November is National Family Caregivers Month and National Alzheimer’s Disease Awareness Month. We all want a cure for Alzheimer’s disease, but families who are dealing with the disease right now say that support for their needs is also greatly needed.
Today, more than 5 million people in America are living with Alzheimer’s disease, and more than 15 million family members and friends are providing care for them. These caring individuals provide many hours of their time to keep their loved ones safe and healthy, often putting their own health, careers and retirement plants at risk.
What can our nation do to support these caregivers? Going right to the source, researchers from the University at Buffalo conducted a poll of 700 people with dementia and their caregivers to learn what their priorities would be when it comes to federal funding. Perhaps not surprisingly, family caregivers and those who are already living with the disease said more money should go to providing care and caregiver resources.
In the study, which was published in the Journal of Gerontological Nursing, researcher Davina Porock reported that during 2014, more than $100 million was spent on the search for the cure. In contrast, care support was funded at a rate of less than $2 per person. Said Prof. Porock, “Sure, most people in our surveys would love for there to be a cure, but in the meantime, they have this disease and they need help.”
As their top priority, the caregivers in the survey listed “financial resources for respite care and short-term caregiving support—care that typically lasts less than a week and is used to relieve family and daily care providers.” This type of care not only improves the life of a person with dementia; it also allows family caregivers the time to take care of their own needs.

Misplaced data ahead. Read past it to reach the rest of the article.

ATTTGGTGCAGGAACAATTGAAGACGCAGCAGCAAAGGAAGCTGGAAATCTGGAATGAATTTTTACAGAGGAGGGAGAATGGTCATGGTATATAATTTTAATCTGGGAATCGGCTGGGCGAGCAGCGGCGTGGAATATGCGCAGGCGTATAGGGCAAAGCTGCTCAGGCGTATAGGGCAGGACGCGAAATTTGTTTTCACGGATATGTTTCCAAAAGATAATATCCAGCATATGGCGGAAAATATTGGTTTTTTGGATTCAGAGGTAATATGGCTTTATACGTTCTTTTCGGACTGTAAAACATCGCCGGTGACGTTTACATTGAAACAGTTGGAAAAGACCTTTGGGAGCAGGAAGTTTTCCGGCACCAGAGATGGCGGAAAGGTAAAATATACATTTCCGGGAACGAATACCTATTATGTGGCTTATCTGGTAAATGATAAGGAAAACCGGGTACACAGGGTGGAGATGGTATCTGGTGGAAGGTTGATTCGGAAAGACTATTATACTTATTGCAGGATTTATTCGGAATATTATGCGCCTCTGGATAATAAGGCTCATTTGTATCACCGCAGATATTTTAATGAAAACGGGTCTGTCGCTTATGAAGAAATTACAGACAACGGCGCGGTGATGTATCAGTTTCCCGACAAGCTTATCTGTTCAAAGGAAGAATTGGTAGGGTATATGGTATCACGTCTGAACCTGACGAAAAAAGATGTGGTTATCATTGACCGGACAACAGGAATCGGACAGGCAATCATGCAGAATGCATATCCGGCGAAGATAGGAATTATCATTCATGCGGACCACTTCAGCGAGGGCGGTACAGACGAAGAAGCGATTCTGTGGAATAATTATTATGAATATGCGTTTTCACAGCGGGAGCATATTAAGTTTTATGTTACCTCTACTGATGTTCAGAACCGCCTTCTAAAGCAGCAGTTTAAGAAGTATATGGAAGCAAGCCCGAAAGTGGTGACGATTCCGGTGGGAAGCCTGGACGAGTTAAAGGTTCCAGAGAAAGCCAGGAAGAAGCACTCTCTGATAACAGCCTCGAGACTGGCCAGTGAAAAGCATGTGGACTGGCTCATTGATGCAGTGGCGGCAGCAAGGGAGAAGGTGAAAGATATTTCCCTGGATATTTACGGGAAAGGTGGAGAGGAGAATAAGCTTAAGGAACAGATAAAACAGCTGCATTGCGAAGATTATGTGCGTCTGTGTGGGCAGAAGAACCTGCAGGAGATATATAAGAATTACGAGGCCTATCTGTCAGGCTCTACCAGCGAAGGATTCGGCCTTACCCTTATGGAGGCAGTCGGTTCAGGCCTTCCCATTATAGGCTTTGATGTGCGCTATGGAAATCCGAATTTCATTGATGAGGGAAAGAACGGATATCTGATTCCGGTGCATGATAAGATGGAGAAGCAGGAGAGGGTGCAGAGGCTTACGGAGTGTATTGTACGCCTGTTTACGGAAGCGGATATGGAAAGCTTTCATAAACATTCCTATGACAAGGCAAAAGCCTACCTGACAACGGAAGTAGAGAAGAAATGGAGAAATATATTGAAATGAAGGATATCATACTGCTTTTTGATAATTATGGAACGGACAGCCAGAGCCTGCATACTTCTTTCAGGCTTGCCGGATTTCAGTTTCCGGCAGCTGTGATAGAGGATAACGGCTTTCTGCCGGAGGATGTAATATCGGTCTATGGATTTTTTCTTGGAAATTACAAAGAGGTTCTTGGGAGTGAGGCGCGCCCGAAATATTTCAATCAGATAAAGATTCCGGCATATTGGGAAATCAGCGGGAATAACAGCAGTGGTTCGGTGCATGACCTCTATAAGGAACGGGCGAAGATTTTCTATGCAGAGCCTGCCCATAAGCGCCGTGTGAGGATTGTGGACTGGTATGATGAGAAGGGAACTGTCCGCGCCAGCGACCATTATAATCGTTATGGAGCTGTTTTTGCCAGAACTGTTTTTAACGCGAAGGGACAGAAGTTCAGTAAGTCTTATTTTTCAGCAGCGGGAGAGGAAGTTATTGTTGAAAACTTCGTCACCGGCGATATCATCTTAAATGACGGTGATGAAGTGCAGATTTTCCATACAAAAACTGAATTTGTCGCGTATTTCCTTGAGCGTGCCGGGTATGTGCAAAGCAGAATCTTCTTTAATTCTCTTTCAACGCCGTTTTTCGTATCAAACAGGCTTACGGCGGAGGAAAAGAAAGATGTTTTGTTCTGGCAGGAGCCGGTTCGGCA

Financial support for long-term care in a nursing home or assisted living was also high on the list. The families also called for funding for dementia home care for seniors aging in place. They would want increased advocacy and awareness to reduce the stigma of dementia.
The families also called for improved education and training for professional and family caregivers. Experts tell us that tailored, nonjudgmental care helps caregivers meet the person with dementia “where they are,” helping them use their remaining abilities to express themselves and to take part in meaningful activities and socializing. Without this training, a caregiver might try to get the person with Alzheimer’s to conform to “normal” behavior, which causes the person to become agitated and frustrated. The caregiver might, in turn, react in a way that makes the situation worse, so that the person with dementia ends up taking medications that would not be necessary if the proper nondrug approaches were followed.
Finding a cure for Alzheimer’s disease is a worthy goal for our country. But we mustn’t forget that for the millions of people who are living with the disease today, and the family members who love and care for them, care support is desperately needed.